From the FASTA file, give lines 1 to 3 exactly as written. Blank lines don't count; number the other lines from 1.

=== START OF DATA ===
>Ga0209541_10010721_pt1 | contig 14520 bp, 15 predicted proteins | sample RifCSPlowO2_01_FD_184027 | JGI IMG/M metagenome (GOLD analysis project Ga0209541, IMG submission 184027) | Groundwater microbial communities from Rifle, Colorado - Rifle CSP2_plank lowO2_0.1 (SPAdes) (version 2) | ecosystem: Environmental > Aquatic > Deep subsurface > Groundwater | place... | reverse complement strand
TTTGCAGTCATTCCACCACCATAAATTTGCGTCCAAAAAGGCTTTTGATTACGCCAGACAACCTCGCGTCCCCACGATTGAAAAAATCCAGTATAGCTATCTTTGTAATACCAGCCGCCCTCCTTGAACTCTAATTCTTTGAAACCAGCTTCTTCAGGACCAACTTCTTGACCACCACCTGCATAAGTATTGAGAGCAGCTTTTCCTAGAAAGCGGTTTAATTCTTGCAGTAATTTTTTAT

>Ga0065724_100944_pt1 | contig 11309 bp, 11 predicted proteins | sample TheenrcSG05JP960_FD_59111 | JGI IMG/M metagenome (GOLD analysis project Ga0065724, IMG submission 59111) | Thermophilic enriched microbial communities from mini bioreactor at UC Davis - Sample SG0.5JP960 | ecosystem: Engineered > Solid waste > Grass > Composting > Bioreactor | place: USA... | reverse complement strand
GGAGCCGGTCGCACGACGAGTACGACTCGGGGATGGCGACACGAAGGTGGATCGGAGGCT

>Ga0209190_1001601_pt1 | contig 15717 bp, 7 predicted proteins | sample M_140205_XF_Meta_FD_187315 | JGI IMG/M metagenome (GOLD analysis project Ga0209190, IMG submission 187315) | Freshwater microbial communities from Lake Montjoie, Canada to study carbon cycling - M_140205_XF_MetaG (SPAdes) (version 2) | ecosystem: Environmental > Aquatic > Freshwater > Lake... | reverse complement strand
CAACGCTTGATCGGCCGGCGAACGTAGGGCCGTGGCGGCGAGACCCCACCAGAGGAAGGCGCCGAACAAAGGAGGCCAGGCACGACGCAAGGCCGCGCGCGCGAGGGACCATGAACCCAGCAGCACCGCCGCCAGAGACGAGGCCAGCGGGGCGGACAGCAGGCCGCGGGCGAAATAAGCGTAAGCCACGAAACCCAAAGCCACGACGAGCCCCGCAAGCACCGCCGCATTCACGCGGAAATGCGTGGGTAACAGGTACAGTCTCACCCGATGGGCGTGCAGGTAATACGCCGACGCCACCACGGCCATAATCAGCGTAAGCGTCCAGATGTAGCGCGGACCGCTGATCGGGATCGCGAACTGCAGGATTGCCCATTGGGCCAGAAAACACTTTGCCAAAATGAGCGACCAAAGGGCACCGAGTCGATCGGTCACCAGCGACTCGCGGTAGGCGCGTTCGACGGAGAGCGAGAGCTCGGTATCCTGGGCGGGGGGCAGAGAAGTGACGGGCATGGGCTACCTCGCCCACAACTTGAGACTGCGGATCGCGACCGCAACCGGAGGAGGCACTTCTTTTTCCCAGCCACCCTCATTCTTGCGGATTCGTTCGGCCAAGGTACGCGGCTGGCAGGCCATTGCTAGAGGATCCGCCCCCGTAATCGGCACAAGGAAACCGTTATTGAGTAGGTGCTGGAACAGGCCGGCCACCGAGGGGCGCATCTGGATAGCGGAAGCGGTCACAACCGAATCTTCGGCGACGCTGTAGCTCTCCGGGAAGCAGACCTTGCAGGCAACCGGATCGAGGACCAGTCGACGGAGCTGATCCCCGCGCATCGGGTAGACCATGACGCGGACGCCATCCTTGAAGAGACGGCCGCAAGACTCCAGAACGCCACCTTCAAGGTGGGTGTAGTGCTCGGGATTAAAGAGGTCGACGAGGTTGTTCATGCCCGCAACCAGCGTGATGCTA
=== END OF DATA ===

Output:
>Ga0209541_10010721_pt1 | contig 14520 bp, 15 predicted proteins | sample RifCSPlowO2_01_FD_184027 | JGI IMG/M metagenome (GOLD analysis project Ga0209541, IMG submission 184027) | Groundwater microbial communities from Rifle, Colorado - Rifle CSP2_plank lowO2_0.1 (SPAdes) (version 2) | ecosystem: Environmental > Aquatic > Deep subsurface > Groundwater | place... | reverse complement strand
TTTGCAGTCATTCCACCACCATAAATTTGCGTCCAAAAAGGCTTTTGATTACGCCAGACAACCTCGCGTCCCCACGATTGAAAAAATCCAGTATAGCTATCTTTGTAATACCAGCCGCCCTCCTTGAACTCTAATTCTTTGAAACCAGCTTCTTCAGGACCAACTTCTTGACCACCACCTGCATAAGTATTGAGAGCAGCTTTTCCTAGAAAGCGGTTTAATTCTTGCAGTAATTTTTTAT

>Ga0065724_100944_pt1 | contig 11309 bp, 11 predicted proteins | sample TheenrcSG05JP960_FD_59111 | JGI IMG/M metagenome (GOLD analysis project Ga0065724, IMG submission 59111) | Thermophilic enriched microbial communities from mini bioreactor at UC Davis - Sample SG0.5JP960 | ecosystem: Engineered > Solid waste > Grass > Composting > Bioreactor | place: USA... | reverse complement strand